Building Regulations and Planning Permission… What are they? Duygu Yilmaz explains all in our latest Legal Update.
Building Regulations – These ensure that development works are carried out to a prescribed standard which seeks to ensure that the proper health and safety standards are complied with.
Types of projects that may amount to building work and may be subject to building regulations:
- The erection or extension of a building
- Installation or extension of a service or fitting which is controlled under the regulations
- An alteration involving work which will temporarily or permanently affect the ongoing compliance of the building, service or fitting with the requirements relating to structure, fire, or access to and use of buildings
- Changes to a building’s fundamental use
- The insertion of insulation into a cavity wall
- Work which can affect any thermal elements, energy status or performance of a building
More information as to further clarification of the meaning of building work can be found in Regulation 3 of the Building Regulations 2010.
Planning Permission – This will most likely be needed when making material changes to a building or land, such as changing its use or when simply building something new. It ensures that developments are carried out as planned and in an appropriate fashion and it is the formal process which decides whether proposed developments should be allowed to go ahead or not. The relevant Local planning authority is guided by a development plan which seeks to incorporate the Local Development Framework for an area. Legislation which governs this area is the Town and Country Planning Act 1990.
Common projects which fall outside the definition of a development:
- Maintenance, improvements or any other alterations which only affect the interior of the building or those which do not materially alter the external appearance.
- A change of use within the same class use as specified Town and Country Planning (Use Classes) Order 1987. Such as a change from a hairdresser to a post office as both uses are within use class A1.
- Converting a room of a house such as a garage into additional living space (although building regulation compliance might apply)
Where permission has been granted subject to conditions, these conditions must be strictly obeyed. Additional conditions may include approval for specific aspects of the development such as the type of material to be used.
Breaches of the planning regulations, or not getting planning permission at all, may lead to an investigation and service of an enforcement notice. This can happen in situations such as where:
- Planning permission has not been obtained for development work which clearly required permission.
- The work for which permission has been granted for has not been carried out in accordance with the permission.
- The Planning conditions have not been complied with.
Where there has been a breach of planning control, the Local Planning Authority must take enforcement action within a certain period. The time limit for an enforcement action is 10 years, however the exception to this are those actions in respect of building works for changing the use of a building to use as a single dwelling, in which case it must be started within 4 years of the breach. However, it is vital to note that the Localism Act 2011 allows for Local Planning Authorities to apply to a magistrates’ court for an enforcement order where the statutory time limit has expired.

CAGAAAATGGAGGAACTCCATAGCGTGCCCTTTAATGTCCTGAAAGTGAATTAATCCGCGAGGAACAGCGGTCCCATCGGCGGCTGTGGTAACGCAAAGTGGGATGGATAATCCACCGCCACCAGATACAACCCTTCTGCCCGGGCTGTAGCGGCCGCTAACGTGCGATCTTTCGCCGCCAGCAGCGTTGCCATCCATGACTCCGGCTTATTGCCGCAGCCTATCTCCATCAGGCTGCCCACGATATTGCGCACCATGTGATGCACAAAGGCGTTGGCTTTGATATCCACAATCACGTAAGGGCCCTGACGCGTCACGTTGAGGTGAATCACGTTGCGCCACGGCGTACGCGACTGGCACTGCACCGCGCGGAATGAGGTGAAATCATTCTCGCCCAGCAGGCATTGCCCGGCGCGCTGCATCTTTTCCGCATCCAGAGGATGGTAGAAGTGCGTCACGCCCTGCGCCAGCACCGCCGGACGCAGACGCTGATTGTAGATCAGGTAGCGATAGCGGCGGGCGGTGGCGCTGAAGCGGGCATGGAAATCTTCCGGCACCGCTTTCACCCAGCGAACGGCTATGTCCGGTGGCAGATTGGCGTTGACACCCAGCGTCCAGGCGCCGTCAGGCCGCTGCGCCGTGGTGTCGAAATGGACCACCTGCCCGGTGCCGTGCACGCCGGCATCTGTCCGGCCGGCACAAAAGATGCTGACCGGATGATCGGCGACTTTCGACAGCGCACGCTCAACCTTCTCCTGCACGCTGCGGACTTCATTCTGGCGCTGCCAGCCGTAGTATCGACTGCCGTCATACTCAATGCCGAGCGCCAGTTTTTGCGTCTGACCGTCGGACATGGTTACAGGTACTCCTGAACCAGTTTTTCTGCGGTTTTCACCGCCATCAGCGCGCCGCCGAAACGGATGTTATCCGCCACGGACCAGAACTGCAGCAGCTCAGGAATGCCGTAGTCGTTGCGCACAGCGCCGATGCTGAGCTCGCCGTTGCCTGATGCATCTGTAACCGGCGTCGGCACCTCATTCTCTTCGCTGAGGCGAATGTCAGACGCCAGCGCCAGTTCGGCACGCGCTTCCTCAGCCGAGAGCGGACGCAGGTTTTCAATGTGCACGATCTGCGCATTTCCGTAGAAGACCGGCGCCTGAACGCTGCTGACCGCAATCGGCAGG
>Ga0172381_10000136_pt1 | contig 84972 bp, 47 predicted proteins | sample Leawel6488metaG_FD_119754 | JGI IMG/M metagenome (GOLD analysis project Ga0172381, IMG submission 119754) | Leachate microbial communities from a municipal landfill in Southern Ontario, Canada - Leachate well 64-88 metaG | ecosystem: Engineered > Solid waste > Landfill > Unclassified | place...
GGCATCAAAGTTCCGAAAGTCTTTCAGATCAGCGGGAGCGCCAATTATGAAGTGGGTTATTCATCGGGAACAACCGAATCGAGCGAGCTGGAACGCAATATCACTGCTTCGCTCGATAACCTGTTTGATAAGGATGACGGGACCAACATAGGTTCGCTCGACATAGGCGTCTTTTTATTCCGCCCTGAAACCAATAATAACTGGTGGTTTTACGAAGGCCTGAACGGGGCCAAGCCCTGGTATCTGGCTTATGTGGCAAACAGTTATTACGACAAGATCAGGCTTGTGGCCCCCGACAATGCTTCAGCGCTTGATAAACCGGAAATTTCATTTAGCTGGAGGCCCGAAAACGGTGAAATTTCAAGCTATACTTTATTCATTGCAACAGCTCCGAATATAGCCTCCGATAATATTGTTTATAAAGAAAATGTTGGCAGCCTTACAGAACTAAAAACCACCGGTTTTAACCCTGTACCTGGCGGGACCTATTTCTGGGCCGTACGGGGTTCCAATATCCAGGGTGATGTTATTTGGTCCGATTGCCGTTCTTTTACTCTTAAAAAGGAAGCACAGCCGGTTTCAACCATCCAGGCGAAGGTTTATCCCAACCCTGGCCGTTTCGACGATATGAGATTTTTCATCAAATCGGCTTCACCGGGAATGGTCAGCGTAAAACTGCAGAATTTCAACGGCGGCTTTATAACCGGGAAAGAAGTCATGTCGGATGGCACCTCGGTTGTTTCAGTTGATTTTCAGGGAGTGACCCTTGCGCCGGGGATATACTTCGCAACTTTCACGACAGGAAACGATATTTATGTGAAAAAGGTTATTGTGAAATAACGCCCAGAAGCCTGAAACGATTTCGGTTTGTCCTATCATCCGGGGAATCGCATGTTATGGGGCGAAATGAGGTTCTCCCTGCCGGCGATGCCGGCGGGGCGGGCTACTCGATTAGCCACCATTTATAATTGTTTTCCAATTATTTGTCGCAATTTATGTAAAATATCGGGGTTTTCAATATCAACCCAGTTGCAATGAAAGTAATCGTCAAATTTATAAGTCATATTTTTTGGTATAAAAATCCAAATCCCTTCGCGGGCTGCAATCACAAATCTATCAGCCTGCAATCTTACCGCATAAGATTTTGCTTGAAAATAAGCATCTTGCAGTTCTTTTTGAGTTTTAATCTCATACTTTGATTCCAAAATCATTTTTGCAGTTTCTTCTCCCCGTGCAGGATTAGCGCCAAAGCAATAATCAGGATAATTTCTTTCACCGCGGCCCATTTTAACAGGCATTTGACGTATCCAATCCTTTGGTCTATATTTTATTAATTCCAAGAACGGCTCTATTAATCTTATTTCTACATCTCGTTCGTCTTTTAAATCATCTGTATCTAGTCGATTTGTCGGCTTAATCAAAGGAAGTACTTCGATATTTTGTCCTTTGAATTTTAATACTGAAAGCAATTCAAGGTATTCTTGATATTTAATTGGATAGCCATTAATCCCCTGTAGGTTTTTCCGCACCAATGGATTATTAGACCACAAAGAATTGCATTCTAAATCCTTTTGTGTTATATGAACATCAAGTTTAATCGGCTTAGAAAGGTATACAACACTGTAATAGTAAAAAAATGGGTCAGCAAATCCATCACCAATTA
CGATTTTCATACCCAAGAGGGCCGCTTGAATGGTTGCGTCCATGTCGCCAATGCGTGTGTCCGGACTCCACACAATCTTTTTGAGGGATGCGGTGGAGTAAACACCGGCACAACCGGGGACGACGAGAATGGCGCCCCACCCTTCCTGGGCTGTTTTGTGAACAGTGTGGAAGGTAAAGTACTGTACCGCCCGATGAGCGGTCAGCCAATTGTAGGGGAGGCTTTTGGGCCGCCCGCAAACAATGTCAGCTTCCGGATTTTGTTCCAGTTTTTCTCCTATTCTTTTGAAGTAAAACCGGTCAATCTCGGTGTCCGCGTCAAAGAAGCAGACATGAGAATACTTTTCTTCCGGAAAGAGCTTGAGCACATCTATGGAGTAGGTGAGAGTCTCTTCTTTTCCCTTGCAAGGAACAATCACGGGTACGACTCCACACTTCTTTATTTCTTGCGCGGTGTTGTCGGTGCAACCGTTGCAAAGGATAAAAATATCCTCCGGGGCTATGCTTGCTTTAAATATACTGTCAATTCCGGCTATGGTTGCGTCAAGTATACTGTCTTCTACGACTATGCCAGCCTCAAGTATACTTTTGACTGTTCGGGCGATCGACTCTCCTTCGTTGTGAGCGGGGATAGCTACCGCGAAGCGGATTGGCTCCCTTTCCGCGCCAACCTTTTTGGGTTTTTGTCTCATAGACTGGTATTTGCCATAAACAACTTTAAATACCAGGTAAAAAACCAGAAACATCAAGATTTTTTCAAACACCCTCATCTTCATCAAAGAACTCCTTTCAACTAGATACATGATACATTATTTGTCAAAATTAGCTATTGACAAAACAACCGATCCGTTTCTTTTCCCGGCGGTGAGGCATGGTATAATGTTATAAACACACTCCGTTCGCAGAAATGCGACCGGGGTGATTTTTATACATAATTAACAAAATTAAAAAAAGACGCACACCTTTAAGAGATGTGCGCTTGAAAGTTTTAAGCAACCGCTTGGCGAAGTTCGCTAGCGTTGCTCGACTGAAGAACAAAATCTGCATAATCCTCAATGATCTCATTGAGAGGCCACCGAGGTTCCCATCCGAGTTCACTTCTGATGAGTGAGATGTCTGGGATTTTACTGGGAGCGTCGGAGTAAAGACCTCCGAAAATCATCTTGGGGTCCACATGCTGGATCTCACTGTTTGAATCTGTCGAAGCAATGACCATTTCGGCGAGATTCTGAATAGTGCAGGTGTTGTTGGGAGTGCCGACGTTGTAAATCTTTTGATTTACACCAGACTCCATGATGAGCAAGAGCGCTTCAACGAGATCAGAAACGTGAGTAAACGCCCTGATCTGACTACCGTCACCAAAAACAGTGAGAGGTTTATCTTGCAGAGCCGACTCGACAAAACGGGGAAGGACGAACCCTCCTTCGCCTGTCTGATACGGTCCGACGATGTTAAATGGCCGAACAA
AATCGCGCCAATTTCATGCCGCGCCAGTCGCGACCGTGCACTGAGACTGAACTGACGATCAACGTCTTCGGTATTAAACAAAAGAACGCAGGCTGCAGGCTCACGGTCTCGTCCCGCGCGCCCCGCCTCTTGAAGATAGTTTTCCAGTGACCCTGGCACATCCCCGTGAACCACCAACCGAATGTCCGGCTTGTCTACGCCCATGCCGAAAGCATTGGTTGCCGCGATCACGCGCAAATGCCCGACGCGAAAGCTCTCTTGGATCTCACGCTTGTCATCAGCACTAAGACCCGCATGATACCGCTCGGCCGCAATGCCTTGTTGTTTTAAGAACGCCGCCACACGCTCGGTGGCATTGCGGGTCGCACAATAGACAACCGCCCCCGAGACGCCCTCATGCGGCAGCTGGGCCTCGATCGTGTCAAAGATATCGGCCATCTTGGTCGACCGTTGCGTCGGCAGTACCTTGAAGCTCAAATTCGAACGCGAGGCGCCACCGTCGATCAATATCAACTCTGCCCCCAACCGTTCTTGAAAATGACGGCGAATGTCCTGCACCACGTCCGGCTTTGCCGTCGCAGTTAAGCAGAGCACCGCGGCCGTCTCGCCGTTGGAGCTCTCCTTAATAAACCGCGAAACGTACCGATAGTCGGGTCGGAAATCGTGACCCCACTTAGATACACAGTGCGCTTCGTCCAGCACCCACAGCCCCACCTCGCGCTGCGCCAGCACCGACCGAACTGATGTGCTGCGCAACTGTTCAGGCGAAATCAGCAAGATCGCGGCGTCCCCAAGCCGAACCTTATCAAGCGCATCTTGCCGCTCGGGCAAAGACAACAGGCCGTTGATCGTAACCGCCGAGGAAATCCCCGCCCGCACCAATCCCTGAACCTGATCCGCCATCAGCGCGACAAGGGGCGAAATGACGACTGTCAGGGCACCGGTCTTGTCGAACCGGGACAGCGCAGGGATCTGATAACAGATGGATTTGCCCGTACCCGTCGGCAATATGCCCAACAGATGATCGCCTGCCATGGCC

Enforcement notice – Giving notice of the matters alleged to constitute the breach and setting out steps that are required to remedy the breach as well as the time within which these steps must be taken
Stop notice – This is served in conjunction with an enforcement notice and prohibits activities stated within the enforcement notice pending the outcome of any appeal.
Temporary stop notice – This notice allows the Local Planning Authority to prevent activities until further consideration on what permanent action to take.
Breach of a condition notice – This cannot be appealed against its service. Defences available are also limited.
Retrospective planning application – The Local Planning Authority considers the application after the date any development works have commenced.
Planning contravention notice – This will be served when more information is needed in respect of the alleged breach in order to determine whether an enforcement action must be taken.
Injunction – This is a court order requiring you to stop any further development work.
We understand that planning law can seem like a daunting process with uncertain outcomes, but our planning law experts can provide practical legal advice and take care of any legal formalities. To find out more about Building Regulations or Planning Permission or to arrange a consultation with one of our experienced Planning Law Solicitors do get in touch with us and we’ll be happy to help.
SO Legal Solicitors Eastbourne – 01323 407555
SO Legal Solicitors Brighton & Hove – 01273 069920
SO Legal Solicitors Notting Hill – 0203 9677700